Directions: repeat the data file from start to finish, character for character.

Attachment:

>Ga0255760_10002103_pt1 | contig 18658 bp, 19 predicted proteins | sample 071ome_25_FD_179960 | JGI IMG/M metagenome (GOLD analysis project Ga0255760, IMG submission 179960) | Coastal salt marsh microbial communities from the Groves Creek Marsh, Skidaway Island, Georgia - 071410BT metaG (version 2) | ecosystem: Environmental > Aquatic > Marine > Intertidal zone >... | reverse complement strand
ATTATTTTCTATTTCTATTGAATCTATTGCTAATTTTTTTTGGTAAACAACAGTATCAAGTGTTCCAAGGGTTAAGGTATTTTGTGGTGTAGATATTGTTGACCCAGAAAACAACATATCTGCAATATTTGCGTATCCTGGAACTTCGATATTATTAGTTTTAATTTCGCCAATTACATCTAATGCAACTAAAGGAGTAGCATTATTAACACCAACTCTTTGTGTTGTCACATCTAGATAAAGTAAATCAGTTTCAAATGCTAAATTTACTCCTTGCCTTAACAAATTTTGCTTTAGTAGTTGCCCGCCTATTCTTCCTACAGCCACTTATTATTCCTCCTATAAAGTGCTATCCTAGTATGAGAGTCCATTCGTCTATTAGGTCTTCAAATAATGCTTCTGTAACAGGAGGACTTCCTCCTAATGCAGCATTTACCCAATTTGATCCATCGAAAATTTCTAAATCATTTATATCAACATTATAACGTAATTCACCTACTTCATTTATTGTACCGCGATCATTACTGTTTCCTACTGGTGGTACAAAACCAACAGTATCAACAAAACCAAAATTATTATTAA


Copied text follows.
>Ga0255760_10002103_pt1 | contig 18658 bp, 19 predicted proteins | sample 071ome_25_FD_179960 | JGI IMG/M metagenome (GOLD analysis project Ga0255760, IMG submission 179960) | Coastal salt marsh microbial communities from the Groves Creek Marsh, Skidaway Island, Georgia - 071410BT metaG (version 2) | ecosystem: Environmental > Aquatic > Marine > Intertidal zone >... | reverse complement strand
ATTATTTTCTATTTCTATTGAATCTATTGCTAATTTTTTTTGGTAAACAACAGTATCAAGTGTTCCAAGGGTTAAGGTATTTTGTGGTGTAGATATTGTTGACCCAGAAAACAACATATCTGCAATATTTGCGTATCCTGGAACTTCGATATTATTAGTTTTAATTTCGCCAATTACATCTAATGCAACTAAAGGAGTAGCATTATTAACACCAACTCTTTGTGTTGTCACATCTAGATAAAGTAAATCAGTTTCAAATGCTAAATTTACTCCTTGCCTTAACAAATTTTGCTTTAGTAGTTGCCCGCCTATTCTTCCTACAGCCACTTATTATTCCTCCTATAAAGTGCTATCCTAGTATGAGAGTCCATTCGTCTATTAGGTCTTCAAATAATGCTTCTGTAACAGGAGGACTTCCTCCTAATGCAGCATTTACCCAATTTGATCCATCGAAAATTTCTAAATCATTTATATCAACATTATAACGTAATTCACCTACTTCATTTATTGTACCGCGATCATTACTGTTTCCTACTGGTGGTACAAAACCAACAGTATCAACAAAACCAAAATTATTATTAA